« Prosecutorial Discretion: Valerie Plame and Sandy Burglar | Main | Deduction Thresholds and Tax Recordkeeping »

July 23, 2004

Splitting Infinitives

In a post on poor writing in the New York Times--- "They have offered theories about what that purpose may have been, like an effort to withhold information..." --- I wrote

In the old days, a Times reporter would have written They have offered theories about what that purpose may have been, such as an effort to withhold information , to at least get the grammar correct, or They say the purpose may have been to withhold information , to make it less verbose and clearer.

A reader kindly commented:

I heartily approve of parsing text from the Times and the Post, but if you're nitpicking grammar, you might want to tidy up your own, "to at least get the grammar right." :-)

and

BTW, pls. feel free to edit out my comment above (and this one too!) along with the split infinitive, should you choose to make changes.

I am grateful for his comments and the way he wrote them. One of the perils of writing about writing is that mistakes undermine one's credibility (why?-- perhaps by indicating that the writer doesn't really think the topic so important). And I wouldn't mind admitting a mistake and rewriting the passage. I can almost always find ways to improve something I've written, even in scholarly papers that are way beyond the tenth draft, and I very much believe in nitpicking grammar (see my recent post on commas and Eats, Shoots & Leaves). But here, again, is what I wrote,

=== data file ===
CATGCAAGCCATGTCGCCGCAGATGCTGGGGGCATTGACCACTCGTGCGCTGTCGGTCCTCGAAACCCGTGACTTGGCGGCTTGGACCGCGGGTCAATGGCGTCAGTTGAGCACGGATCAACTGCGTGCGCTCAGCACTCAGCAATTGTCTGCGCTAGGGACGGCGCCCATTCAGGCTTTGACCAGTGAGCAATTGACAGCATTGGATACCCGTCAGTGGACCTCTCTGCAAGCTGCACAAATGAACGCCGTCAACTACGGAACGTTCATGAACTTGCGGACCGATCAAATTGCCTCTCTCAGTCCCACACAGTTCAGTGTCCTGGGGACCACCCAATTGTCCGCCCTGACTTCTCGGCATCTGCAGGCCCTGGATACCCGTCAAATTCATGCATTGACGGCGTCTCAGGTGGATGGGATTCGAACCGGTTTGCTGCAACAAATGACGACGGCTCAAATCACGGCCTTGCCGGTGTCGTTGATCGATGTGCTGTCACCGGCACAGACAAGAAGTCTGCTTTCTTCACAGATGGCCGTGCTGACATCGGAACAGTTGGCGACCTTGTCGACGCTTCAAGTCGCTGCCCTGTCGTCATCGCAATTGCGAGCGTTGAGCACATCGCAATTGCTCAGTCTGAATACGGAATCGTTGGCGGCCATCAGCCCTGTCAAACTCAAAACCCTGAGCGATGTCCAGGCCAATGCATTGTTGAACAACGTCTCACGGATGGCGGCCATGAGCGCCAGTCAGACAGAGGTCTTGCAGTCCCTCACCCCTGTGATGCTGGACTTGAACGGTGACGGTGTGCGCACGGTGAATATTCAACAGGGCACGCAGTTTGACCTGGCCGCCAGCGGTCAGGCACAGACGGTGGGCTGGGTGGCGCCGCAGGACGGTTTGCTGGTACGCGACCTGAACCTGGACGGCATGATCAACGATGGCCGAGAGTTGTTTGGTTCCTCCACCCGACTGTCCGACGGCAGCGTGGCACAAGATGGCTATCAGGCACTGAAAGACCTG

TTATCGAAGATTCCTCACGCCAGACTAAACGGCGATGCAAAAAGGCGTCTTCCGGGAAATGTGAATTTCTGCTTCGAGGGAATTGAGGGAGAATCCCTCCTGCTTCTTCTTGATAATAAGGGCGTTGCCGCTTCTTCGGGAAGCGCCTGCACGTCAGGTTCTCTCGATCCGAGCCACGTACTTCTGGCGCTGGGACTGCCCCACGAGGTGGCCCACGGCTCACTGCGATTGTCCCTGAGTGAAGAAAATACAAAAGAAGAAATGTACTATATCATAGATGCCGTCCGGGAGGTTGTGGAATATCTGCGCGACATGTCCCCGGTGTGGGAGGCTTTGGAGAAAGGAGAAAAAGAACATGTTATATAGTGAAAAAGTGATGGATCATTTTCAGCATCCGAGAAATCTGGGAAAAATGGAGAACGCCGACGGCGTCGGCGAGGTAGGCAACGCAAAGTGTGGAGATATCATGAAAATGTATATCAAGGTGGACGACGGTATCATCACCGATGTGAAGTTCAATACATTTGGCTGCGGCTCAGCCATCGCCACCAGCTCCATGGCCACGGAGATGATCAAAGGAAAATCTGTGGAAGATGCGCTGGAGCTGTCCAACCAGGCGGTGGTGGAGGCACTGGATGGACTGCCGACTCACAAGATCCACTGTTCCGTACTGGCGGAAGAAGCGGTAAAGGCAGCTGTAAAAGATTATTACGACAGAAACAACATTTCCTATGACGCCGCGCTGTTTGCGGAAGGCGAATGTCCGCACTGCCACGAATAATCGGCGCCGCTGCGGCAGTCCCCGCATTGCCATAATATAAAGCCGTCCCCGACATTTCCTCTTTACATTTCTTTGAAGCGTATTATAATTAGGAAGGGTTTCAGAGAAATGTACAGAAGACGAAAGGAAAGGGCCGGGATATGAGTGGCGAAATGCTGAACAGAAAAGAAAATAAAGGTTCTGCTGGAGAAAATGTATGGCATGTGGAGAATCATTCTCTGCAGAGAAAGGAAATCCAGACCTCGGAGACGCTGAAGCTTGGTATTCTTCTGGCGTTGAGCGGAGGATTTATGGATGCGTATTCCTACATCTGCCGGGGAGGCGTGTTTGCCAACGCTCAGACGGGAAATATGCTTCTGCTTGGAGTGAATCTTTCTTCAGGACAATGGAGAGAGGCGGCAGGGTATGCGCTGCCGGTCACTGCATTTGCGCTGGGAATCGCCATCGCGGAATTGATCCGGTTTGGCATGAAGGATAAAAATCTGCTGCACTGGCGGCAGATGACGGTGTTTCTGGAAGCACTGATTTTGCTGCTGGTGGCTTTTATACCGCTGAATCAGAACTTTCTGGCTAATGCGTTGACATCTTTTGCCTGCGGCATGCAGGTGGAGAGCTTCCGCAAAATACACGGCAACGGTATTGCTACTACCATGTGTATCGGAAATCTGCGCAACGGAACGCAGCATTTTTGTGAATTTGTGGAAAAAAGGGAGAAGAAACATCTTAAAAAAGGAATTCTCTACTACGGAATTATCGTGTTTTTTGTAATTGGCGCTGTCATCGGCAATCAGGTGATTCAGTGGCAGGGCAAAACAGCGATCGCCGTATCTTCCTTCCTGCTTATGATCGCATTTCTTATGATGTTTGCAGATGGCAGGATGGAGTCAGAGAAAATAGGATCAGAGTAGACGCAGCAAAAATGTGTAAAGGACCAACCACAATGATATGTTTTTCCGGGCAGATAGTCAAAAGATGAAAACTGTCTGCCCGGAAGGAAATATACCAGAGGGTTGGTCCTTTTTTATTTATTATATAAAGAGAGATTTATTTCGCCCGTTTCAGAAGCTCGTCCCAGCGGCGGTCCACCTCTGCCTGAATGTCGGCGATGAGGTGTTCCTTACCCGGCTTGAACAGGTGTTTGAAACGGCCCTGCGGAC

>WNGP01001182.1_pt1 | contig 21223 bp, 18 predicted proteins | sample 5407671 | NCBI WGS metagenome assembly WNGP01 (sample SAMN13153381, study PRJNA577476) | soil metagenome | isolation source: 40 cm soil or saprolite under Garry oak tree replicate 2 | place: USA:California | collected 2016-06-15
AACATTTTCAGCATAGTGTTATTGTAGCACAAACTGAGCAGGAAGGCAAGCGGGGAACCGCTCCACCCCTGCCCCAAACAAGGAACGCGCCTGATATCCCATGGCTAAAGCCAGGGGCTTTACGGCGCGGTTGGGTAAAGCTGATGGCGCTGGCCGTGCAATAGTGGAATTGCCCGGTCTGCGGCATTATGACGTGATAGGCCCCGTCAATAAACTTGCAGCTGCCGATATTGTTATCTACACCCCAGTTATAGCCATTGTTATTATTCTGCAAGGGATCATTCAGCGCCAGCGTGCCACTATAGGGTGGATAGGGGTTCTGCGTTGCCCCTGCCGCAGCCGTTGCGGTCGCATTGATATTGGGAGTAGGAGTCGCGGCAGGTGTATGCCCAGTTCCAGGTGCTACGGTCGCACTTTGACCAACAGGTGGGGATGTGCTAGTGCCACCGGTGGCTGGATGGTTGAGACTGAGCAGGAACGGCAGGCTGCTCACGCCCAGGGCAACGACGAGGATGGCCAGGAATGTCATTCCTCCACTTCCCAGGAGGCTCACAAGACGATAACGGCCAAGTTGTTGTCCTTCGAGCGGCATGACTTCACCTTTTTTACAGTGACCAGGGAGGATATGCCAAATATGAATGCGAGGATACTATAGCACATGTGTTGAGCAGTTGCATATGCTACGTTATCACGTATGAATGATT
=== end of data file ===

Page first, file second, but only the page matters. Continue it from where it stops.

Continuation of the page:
In the old days, a Times reporter would have written They have offered theories about what that purpose may have been, such as an effort to withhold information , to at least get the grammar correct, or They say the purpose may have been to withhold information , to make it less verbose and clearer.

Here is how I would rewrite it:

In the old days a Times reporter would have written, "They have offered theories about what that purpose may have been, such as an effort to withhold information," to at least get the grammar correct, or "They suggest the purpose was to withhold information," to reduce verbosity and increase clarity.

I would retain the split infinitive, "to at least get the grammar correct", rather than change it to "to get the grammar correct, at least". I admit my advocacy of the split infinitive is controversial, but it is controversial only because there are good writers on both sides of the issue-- that is, my advocacy is controversial rather than just perverse.

The first issue is whether it is okay to split infinitives at all. I don't see why not. The main objection is formalist: that "to get" is like one word, and in more logical languages than English would indeed be one word. An infinitive in Latin would be something like "amare"; in French, "etre"; in Russian-- if my distant memories are correct-- "pahnimats". It would be strange to put an adverb in the middle of a verb-- "I ex-carefully-plored the island" instead of "I carefully explored the island."